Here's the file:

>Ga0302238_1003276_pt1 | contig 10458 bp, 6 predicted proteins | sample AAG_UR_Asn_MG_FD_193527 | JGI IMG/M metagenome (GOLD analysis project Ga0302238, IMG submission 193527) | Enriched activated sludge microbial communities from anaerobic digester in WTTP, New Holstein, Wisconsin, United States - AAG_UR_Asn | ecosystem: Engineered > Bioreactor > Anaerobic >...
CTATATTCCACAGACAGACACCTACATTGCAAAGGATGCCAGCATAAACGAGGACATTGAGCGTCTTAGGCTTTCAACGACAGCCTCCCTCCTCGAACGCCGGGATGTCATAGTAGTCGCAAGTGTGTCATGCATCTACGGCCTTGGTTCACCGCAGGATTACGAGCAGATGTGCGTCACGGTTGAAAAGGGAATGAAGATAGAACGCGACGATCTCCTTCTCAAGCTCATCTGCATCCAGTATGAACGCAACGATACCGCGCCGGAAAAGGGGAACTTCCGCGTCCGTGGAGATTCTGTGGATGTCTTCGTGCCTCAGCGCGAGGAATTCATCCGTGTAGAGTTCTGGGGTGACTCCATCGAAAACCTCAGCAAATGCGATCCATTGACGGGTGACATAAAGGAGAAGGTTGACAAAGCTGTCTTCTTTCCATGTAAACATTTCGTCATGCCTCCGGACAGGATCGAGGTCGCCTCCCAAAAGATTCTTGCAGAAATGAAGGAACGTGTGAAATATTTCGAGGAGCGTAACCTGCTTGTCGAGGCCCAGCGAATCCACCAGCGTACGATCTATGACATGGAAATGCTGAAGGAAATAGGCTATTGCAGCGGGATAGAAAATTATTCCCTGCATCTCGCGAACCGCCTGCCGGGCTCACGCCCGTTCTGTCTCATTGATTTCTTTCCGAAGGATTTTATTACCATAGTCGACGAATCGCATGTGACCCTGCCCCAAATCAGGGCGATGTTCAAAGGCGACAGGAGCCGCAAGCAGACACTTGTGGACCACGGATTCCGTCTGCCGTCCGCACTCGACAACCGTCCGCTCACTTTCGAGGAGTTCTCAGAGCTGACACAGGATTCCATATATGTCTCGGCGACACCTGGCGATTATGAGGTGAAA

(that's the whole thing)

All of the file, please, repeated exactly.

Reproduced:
>Ga0302238_1003276_pt1 | contig 10458 bp, 6 predicted proteins | sample AAG_UR_Asn_MG_FD_193527 | JGI IMG/M metagenome (GOLD analysis project Ga0302238, IMG submission 193527) | Enriched activated sludge microbial communities from anaerobic digester in WTTP, New Holstein, Wisconsin, United States - AAG_UR_Asn | ecosystem: Engineered > Bioreactor > Anaerobic >...
CTATATTCCACAGACAGACACCTACATTGCAAAGGATGCCAGCATAAACGAGGACATTGAGCGTCTTAGGCTTTCAACGACAGCCTCCCTCCTCGAACGCCGGGATGTCATAGTAGTCGCAAGTGTGTCATGCATCTACGGCCTTGGTTCACCGCAGGATTACGAGCAGATGTGCGTCACGGTTGAAAAGGGAATGAAGATAGAACGCGACGATCTCCTTCTCAAGCTCATCTGCATCCAGTATGAACGCAACGATACCGCGCCGGAAAAGGGGAACTTCCGCGTCCGTGGAGATTCTGTGGATGTCTTCGTGCCTCAGCGCGAGGAATTCATCCGTGTAGAGTTCTGGGGTGACTCCATCGAAAACCTCAGCAAATGCGATCCATTGACGGGTGACATAAAGGAGAAGGTTGACAAAGCTGTCTTCTTTCCATGTAAACATTTCGTCATGCCTCCGGACAGGATCGAGGTCGCCTCCCAAAAGATTCTTGCAGAAATGAAGGAACGTGTGAAATATTTCGAGGAGCGTAACCTGCTTGTCGAGGCCCAGCGAATCCACCAGCGTACGATCTATGACATGGAAATGCTGAAGGAAATAGGCTATTGCAGCGGGATAGAAAATTATTCCCTGCATCTCGCGAACCGCCTGCCGGGCTCACGCCCGTTCTGTCTCATTGATTTCTTTCCGAAGGATTTTATTACCATAGTCGACGAATCGCATGTGACCCTGCCCCAAATCAGGGCGATGTTCAAAGGCGACAGGAGCCGCAAGCAGACACTTGTGGACCACGGATTCCGTCTGCCGTCCGCACTCGACAACCGTCCGCTCACTTTCGAGGAGTTCTCAGAGCTGACACAGGATTCCATATATGTCTCGGCGACACCTGGCGATTATGAGGTGAAA